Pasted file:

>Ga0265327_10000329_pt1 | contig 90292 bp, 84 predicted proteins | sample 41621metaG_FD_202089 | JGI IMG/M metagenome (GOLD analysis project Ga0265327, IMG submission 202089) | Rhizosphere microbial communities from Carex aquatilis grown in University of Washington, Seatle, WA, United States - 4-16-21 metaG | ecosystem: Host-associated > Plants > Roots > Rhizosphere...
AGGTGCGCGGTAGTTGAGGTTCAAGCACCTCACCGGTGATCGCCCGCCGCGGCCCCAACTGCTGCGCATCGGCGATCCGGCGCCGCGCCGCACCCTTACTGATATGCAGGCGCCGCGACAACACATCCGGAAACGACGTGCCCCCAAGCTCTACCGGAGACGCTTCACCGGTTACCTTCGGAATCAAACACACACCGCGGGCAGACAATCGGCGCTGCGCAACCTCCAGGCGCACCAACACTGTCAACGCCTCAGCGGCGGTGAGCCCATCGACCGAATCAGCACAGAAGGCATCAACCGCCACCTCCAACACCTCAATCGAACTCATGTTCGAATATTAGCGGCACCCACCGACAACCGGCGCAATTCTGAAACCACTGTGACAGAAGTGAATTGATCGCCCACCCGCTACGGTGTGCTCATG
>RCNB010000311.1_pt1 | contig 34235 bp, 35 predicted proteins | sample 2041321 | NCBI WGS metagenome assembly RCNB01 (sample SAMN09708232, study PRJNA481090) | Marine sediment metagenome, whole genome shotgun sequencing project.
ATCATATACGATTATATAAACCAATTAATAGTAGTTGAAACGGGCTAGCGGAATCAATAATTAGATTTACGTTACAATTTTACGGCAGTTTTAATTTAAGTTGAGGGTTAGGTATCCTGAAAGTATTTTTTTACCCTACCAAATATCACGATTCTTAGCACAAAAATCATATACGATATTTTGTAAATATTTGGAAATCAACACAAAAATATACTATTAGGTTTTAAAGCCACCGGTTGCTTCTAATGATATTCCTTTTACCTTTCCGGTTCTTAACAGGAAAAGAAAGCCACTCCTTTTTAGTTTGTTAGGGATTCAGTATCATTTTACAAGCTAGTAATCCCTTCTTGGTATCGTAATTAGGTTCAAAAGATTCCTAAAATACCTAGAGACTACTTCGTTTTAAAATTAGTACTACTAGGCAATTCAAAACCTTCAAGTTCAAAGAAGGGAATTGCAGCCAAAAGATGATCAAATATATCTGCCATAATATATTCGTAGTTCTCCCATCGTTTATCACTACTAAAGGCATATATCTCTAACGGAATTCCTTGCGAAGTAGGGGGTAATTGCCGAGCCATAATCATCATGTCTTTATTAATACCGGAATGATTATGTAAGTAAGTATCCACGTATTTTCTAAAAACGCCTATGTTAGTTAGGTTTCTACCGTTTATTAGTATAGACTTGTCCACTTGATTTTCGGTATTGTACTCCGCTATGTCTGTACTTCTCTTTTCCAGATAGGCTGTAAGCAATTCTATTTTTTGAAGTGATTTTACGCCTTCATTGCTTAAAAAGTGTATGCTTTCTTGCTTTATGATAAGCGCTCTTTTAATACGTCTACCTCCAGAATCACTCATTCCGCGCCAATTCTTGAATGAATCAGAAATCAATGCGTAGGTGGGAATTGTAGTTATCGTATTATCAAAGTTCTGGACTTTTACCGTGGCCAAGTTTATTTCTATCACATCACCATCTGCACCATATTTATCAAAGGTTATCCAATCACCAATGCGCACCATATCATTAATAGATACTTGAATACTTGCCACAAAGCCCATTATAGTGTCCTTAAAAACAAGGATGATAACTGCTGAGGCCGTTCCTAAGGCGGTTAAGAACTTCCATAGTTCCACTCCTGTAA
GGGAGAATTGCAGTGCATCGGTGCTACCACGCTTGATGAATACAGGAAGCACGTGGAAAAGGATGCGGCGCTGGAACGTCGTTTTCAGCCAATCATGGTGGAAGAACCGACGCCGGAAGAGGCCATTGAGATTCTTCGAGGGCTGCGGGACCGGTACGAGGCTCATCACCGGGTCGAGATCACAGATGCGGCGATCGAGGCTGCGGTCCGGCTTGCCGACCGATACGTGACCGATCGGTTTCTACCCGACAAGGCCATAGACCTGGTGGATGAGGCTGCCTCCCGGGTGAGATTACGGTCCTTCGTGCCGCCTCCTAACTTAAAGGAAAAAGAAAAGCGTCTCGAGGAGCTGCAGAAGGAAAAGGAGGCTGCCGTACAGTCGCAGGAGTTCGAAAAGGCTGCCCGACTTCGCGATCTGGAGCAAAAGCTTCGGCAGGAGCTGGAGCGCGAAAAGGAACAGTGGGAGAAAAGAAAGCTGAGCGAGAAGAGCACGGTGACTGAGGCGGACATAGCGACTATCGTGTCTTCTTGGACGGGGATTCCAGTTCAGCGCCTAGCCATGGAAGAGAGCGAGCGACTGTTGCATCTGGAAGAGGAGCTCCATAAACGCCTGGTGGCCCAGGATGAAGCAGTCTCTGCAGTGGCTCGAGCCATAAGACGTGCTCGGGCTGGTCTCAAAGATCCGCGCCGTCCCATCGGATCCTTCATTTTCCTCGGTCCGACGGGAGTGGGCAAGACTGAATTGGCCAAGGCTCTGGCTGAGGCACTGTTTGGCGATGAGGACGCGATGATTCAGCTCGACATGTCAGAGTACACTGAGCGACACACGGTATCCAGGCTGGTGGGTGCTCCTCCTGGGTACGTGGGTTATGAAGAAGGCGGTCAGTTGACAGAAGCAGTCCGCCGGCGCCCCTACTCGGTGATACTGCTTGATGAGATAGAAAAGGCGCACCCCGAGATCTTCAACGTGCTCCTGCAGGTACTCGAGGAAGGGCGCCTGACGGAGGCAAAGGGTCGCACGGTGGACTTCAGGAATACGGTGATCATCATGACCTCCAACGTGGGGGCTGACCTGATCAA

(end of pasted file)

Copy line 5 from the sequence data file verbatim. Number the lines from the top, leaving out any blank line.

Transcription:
GGGAGAATTGCAGTGCATCGGTGCTACCACGCTTGATGAATACAGGAAGCACGTGGAAAAGGATGCGGCGCTGGAACGTCGTTTTCAGCCAATCATGGTGGAAGAACCGACGCCGGAAGAGGCCATTGAGATTCTTCGAGGGCTGCGGGACCGGTACGAGGCTCATCACCGGGTCGAGATCACAGATGCGGCGATCGAGGCTGCGGTCCGGCTTGCCGACCGATACGTGACCGATCGGTTTCTACCCGACAAGGCCATAGACCTGGTGGATGAGGCTGCCTCCCGGGTGAGATTACGGTCCTTCGTGCCGCCTCCTAACTTAAAGGAAAAAGAAAAGCGTCTCGAGGAGCTGCAGAAGGAAAAGGAGGCTGCCGTACAGTCGCAGGAGTTCGAAAAGGCTGCCCGACTTCGCGATCTGGAGCAAAAGCTTCGGCAGGAGCTGGAGCGCGAAAAGGAACAGTGGGAGAAAAGAAAGCTGAGCGAGAAGAGCACGGTGACTGAGGCGGACATAGCGACTATCGTGTCTTCTTGGACGGGGATTCCAGTTCAGCGCCTAGCCATGGAAGAGAGCGAGCGACTGTTGCATCTGGAAGAGGAGCTCCATAAACGCCTGGTGGCCCAGGATGAAGCAGTCTCTGCAGTGGCTCGAGCCATAAGACGTGCTCGGGCTGGTCTCAAAGATCCGCGCCGTCCCATCGGATCCTTCATTTTCCTCGGTCCGACGGGAGTGGGCAAGACTGAATTGGCCAAGGCTCTGGCTGAGGCACTGTTTGGCGATGAGGACGCGATGATTCAGCTCGACATGTCAGAGTACACTGAGCGACACACGGTATCCAGGCTGGTGGGTGCTCCTCCTGGGTACGTGGGTTATGAAGAAGGCGGTCAGTTGACAGAAGCAGTCCGCCGGCGCCCCTACTCGGTGATACTGCTTGATGAGATAGAAAAGGCGCACCCCGAGATCTTCAACGTGCTCCTGCAGGTACTCGAGGAAGGGCGCCTGACGGAGGCAAAGGGTCGCACGGTGGACTTCAGGAATACGGTGATCATCATGACCTCCAACGTGGGGGCTGACCTGATCAA